5. Hi there HectorLooi, here is some dating info for Bulova from 50s through to 2000s For Bulova watches created in 1950 or later, the manufacturer switched to a two-digit alpha-numeric code system. These codes are usually found on the backcase, but some can be found on the inside movement near the set-screw.[4] The first digit of the code corresponds to the decade. The second digit of the code corresponds to the specific year. The decade codes are as follows: 1950s: L 1960s: M 1970s: N 1980s: P 1990s: T 2000s: A The second digit of the code matches the ending digit of the year in which the watch was manufactured. When "0" is used, the end of the year was a "0" (1950, 1960, 1970, and so on). When "1" is used, the end date of the year was a "1" (1951, 1961, 1971, and so on). This pattern continues for digits "0" through "9." For example, a Bulova watch marked with "N2" was manufactured in 1972. A Bulova watch marked with "T8" was manufactured in 1998.The original Spaceview was not intended for sale at all – it was a demonstrator model, whose purpose was to appear in ads and in store display windows. The Spaceview showed off not only the forward gliding motion of the seconds hand, but also the distinctive green baseplate and contrasting copper coils for the tuning fork, as well as the transistor essential to the operation of the watch. They usually are priced on rarity, condition, and case material, box and papers etc. hence the huge price range. Bulova released an Accutron collection with quartz movements in 1976. One year later, the tuning fork Accutron production was stopped once and for all after more than 5 million pieces were sold. That year marked also the end of Bulova’s golden age.The last 214's were made in 1977. During the 17 years that tuning fork watches were made they were the most accurate production timepieces on the Earth, and in space.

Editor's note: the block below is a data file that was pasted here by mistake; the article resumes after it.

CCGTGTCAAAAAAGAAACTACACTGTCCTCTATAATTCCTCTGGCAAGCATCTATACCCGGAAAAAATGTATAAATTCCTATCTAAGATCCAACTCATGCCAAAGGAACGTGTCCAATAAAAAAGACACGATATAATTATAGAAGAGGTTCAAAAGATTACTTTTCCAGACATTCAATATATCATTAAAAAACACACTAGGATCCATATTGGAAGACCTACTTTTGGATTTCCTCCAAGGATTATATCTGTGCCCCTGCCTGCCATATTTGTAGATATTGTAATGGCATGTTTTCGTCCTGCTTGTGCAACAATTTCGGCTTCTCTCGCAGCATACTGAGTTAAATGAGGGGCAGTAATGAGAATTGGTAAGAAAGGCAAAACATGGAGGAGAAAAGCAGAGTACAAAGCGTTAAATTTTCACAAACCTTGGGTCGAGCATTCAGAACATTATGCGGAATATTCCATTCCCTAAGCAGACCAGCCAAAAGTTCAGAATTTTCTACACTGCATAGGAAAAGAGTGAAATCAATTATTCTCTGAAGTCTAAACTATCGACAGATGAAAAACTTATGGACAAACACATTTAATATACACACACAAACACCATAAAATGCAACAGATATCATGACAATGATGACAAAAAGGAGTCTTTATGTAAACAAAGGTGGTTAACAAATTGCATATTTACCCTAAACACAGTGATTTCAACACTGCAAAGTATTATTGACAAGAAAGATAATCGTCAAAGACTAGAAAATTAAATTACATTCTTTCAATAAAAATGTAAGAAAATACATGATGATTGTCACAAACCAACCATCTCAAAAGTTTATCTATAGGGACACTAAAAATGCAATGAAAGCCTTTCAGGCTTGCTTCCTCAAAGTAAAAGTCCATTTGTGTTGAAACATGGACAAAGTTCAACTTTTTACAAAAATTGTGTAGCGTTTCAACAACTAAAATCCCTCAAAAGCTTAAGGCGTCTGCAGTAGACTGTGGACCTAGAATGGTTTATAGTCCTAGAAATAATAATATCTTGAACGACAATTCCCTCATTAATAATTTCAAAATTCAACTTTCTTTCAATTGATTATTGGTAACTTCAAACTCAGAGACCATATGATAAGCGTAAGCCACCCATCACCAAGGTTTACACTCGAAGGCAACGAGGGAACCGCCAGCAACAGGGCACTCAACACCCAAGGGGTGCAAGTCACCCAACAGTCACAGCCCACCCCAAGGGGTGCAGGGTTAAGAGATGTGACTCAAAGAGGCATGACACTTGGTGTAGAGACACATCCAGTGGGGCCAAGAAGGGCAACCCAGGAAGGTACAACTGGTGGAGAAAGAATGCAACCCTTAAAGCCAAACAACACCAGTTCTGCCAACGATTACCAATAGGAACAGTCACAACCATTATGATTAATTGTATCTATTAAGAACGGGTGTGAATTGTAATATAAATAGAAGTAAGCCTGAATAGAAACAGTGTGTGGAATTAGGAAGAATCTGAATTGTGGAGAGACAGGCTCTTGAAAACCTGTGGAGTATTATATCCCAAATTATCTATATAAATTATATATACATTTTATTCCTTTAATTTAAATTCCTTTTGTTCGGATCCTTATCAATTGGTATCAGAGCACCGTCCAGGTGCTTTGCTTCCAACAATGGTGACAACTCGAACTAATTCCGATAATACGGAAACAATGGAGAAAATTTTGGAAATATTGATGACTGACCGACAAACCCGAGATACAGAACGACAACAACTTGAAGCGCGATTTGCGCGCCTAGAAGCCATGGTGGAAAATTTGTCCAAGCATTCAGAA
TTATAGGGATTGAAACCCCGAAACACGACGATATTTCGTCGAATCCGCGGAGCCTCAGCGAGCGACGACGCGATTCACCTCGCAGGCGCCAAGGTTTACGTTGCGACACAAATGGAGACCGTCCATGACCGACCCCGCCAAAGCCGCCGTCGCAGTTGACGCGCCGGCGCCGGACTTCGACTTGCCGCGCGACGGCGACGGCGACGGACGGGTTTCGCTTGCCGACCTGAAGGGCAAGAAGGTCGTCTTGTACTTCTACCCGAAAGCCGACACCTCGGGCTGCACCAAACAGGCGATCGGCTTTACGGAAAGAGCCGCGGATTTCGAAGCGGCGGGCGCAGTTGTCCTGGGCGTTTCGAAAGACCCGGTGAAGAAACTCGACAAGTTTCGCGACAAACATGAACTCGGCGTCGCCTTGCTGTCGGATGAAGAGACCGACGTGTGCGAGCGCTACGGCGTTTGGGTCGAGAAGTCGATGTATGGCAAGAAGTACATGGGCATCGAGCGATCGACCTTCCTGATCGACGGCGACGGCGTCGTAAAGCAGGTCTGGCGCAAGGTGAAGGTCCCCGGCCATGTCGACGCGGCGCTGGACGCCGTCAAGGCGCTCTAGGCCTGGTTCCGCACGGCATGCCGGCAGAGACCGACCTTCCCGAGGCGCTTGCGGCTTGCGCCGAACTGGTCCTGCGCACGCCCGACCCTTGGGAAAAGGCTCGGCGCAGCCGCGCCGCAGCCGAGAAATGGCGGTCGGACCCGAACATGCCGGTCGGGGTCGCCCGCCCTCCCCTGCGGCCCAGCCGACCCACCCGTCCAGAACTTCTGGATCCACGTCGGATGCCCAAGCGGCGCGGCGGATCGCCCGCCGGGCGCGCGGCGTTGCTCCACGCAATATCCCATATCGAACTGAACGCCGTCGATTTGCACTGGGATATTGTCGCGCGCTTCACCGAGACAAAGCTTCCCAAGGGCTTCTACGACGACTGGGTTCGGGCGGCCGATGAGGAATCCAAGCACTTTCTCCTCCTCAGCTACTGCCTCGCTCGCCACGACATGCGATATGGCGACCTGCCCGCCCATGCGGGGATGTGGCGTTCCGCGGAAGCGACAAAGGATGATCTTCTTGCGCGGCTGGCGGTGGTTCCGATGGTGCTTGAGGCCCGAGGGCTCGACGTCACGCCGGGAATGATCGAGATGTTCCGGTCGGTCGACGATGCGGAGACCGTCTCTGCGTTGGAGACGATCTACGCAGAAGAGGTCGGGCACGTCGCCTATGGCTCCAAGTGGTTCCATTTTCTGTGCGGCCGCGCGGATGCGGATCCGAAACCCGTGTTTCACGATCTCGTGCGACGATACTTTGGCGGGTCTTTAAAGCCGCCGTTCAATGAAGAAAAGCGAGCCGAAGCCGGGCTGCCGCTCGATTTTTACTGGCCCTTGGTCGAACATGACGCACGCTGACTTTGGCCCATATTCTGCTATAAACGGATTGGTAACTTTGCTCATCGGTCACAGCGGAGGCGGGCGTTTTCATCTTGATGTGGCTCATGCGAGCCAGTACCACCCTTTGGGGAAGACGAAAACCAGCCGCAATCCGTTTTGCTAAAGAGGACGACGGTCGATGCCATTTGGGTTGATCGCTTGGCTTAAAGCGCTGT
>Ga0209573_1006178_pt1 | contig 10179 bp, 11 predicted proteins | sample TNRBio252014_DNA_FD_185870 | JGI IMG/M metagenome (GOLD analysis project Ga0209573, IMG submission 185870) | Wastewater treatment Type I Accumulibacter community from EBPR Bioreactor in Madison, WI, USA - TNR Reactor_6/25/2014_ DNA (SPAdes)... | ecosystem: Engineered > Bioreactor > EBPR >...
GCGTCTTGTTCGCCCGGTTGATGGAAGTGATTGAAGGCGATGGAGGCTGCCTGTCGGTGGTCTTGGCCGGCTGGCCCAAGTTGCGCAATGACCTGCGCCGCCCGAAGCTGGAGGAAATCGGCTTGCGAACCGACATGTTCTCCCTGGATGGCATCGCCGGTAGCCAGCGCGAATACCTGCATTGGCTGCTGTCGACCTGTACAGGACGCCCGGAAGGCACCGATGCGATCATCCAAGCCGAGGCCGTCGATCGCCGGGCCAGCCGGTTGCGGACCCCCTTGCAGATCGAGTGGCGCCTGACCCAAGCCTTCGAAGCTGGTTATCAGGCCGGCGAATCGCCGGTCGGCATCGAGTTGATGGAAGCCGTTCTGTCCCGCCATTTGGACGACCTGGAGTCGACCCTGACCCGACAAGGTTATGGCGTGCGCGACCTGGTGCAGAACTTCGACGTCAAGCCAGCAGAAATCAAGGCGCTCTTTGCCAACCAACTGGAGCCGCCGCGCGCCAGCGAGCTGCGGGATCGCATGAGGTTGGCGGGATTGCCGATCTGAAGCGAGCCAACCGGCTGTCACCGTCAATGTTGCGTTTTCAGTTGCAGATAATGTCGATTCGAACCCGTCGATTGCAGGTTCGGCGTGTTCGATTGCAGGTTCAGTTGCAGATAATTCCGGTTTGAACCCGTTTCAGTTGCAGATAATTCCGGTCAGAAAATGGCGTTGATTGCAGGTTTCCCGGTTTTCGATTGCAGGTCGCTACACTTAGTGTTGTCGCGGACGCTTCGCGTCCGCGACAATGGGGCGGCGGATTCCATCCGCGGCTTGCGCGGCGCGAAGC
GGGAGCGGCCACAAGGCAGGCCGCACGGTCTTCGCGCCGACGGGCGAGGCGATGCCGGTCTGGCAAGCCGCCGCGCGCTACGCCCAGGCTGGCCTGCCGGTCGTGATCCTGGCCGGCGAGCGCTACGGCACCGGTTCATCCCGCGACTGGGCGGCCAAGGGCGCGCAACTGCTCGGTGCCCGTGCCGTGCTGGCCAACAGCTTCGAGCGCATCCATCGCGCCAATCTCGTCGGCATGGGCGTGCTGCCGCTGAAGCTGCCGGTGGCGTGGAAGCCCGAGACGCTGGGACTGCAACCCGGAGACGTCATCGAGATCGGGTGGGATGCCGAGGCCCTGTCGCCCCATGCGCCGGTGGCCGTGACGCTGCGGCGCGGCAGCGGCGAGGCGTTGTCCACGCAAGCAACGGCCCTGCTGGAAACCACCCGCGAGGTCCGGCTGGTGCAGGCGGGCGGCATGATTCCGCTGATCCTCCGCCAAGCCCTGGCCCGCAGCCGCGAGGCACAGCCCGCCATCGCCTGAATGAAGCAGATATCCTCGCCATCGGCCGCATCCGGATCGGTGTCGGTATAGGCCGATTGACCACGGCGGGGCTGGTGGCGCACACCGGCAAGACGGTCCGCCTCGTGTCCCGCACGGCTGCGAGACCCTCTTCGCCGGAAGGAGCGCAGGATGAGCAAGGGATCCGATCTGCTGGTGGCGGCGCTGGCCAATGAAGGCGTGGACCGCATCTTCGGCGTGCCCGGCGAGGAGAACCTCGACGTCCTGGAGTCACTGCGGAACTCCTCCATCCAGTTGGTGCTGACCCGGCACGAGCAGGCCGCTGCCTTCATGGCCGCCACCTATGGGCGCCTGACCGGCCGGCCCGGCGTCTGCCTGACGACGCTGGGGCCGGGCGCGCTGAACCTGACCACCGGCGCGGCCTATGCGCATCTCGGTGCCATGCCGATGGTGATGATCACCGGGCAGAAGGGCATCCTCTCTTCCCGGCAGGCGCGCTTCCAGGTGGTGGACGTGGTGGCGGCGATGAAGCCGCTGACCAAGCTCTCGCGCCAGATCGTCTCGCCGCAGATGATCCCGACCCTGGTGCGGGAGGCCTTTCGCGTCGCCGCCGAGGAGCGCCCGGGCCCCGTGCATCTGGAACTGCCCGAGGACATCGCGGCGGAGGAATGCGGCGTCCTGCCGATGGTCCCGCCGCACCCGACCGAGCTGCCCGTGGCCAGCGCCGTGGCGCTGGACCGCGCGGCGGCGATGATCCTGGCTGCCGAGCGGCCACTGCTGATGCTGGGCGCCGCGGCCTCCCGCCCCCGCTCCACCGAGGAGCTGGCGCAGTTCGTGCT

6. Hello, I am new at this forum, and I have a question right at start. I have got an accutron for a year, and I looked into it with a microscope first time (only with loupe earlier). I found out that fingers are dirty, looks like oxidation. I put photo of them. Is it possible to clean them without disassembling the movement? I have read that someone has applied naphta to the index wheel while running... Thanks in advance for help! BR Jukka
  7. Found this which might help as it shows pics of a Bulova watch being tested. https://jestineyong.com/bulova-accutron-watchmaster-600/
  8. Although I was trying to be good and not purchase anything till I had sorted out the multitude of watches I have in the queue, I saw this Accutron on the bay and bought it for £32.49 plus about $5 postage to my sons place in LA. I had not got an Accutron 2210 up to this point in time, and to be honest the movement does not have a particularly good rep for reliability. However, the parts are comparitively cheap compared to the 214 and 218 and through a quirk of fate I have quite a few NOS 2210 parts that were amongst a job lot of 214 and 218 bits I bought some time ago. It is a 1973 movement and coincidentally that is when these were first produced and the movement is quite small, being used in lots of ladies watches which do not command the same prices as the mens accutrons - good for getting parts. I queried with the vendor the size and was advised it is 34mm excluding the crown so it is in a mans case. Condition was described as "Awesome" but I will settle for reasonably good seeing it is over 40 years old, there are some scratches on the glass and I deduce from the back that the case is gold plated which is difficult to tell from the photos, but I will take what comes. It will be a while until it is sent over to me along with some 218 coils I took a punt on but I look forward to seeing it. Was not going to buy any more repair jobs but I weakened, however, I am definitely back on the wagon for a while. Cheers, Vic
  9. I was hoping that with your vast servicing experience that you would be able to tell me how to do it. I've read all the instructions for phasing the 218 and 224. I have the Accutron test meter but I don't have the 224 movement holder with the IC phasing test probe. I can't seem to find any good photos of this test probe. I can't tell from the blurry photo in the 224 service manual whether it is a simple probe connection or whether it has a bias resistor connected to it. I've tried phasing it by connecting the +ve and _ve leads of the Accutron meter to the movement. I can get the index wheel to run but I can't get it to "run-stop-run" as stated in the Bulova service manual. Tonight I'll try balancing the forks first, then connect the +ve test clip to the test point and see what happens. Wish me luck!
  10. This may help out with Accutron 2185 problems Bulova-Accutron-2185- Pages 58 to 71 Supplement for Hour and Date Settings Manual.pdf Cheers, Vic